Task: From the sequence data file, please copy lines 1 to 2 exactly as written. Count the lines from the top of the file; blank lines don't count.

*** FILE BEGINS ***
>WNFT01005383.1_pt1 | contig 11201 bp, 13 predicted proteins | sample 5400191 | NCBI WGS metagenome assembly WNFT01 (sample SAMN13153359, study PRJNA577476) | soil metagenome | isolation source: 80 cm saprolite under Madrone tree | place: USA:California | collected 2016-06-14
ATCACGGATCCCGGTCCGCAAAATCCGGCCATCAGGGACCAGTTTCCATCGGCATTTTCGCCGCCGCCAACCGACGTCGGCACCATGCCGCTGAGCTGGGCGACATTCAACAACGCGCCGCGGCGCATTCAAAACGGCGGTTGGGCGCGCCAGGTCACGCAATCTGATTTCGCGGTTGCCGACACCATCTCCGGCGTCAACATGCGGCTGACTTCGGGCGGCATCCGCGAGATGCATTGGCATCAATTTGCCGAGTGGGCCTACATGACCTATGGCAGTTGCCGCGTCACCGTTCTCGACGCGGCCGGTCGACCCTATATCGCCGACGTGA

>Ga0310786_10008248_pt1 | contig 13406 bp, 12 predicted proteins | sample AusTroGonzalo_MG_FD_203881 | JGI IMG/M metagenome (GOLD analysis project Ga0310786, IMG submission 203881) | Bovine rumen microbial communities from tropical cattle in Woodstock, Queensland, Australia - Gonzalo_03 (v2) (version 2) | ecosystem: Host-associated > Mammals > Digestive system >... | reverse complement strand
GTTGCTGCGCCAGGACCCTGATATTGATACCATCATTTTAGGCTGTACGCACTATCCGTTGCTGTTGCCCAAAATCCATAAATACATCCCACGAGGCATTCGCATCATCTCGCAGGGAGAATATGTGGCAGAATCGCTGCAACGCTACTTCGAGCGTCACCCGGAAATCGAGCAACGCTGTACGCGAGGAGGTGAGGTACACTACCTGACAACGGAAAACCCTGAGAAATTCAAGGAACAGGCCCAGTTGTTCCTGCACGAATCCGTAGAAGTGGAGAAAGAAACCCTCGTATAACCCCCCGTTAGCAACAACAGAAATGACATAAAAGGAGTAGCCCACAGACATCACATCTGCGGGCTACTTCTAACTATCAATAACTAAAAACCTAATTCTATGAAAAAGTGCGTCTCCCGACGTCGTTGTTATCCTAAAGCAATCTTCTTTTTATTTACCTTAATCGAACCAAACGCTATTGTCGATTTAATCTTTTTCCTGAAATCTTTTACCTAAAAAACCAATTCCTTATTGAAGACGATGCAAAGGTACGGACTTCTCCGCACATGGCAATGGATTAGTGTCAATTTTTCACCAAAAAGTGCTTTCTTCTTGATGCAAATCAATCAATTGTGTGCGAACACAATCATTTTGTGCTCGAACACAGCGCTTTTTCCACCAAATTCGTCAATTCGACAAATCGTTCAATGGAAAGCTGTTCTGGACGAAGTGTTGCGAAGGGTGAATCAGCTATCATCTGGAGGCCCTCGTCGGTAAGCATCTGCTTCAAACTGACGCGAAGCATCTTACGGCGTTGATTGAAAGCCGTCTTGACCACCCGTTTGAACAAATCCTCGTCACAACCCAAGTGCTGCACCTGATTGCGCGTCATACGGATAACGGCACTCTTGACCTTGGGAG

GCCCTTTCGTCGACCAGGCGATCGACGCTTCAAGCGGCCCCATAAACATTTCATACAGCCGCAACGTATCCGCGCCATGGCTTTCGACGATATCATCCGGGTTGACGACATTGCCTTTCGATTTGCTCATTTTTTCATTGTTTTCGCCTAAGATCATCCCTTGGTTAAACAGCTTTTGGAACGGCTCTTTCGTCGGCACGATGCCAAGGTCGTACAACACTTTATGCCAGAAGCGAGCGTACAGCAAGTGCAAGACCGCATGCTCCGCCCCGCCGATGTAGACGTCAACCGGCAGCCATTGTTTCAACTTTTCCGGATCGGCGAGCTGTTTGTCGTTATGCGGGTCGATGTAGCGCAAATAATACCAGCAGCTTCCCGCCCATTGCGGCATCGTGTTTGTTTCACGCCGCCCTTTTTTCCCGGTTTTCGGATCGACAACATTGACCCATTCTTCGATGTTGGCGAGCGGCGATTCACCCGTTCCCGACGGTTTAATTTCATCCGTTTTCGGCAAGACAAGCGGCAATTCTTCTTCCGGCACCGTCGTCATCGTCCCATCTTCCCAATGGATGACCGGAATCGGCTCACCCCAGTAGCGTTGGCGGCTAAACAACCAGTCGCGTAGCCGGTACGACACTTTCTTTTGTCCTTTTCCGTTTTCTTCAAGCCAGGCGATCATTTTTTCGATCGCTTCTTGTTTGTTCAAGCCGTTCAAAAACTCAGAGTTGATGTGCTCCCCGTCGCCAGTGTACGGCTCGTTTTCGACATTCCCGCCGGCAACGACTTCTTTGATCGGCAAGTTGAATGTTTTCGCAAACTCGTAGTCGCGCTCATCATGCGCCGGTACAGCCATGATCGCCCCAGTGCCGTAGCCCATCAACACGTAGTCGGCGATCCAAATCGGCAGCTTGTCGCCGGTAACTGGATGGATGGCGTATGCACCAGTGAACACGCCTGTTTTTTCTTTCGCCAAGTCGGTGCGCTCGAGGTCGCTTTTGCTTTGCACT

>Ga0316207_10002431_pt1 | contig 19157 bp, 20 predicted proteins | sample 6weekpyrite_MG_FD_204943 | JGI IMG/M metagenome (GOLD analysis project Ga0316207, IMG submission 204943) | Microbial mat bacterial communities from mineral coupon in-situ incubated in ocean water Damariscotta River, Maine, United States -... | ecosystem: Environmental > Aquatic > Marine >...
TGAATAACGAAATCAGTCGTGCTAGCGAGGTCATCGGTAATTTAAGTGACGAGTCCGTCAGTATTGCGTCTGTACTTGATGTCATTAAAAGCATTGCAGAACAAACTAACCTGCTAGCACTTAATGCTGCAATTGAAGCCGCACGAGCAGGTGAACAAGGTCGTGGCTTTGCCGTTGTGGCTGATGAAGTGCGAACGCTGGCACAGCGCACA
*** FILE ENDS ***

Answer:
>WNFT01005383.1_pt1 | contig 11201 bp, 13 predicted proteins | sample 5400191 | NCBI WGS metagenome assembly WNFT01 (sample SAMN13153359, study PRJNA577476) | soil metagenome | isolation source: 80 cm saprolite under Madrone tree | place: USA:California | collected 2016-06-14
ATCACGGATCCCGGTCCGCAAAATCCGGCCATCAGGGACCAGTTTCCATCGGCATTTTCGCCGCCGCCAACCGACGTCGGCACCATGCCGCTGAGCTGGGCGACATTCAACAACGCGCCGCGGCGCATTCAAAACGGCGGTTGGGCGCGCCAGGTCACGCAATCTGATTTCGCGGTTGCCGACACCATCTCCGGCGTCAACATGCGGCTGACTTCGGGCGGCATCCGCGAGATGCATTGGCATCAATTTGCCGAGTGGGCCTACATGACCTATGGCAGTTGCCGCGTCACCGTTCTCGACGCGGCCGGTCGACCCTATATCGCCGACGTGA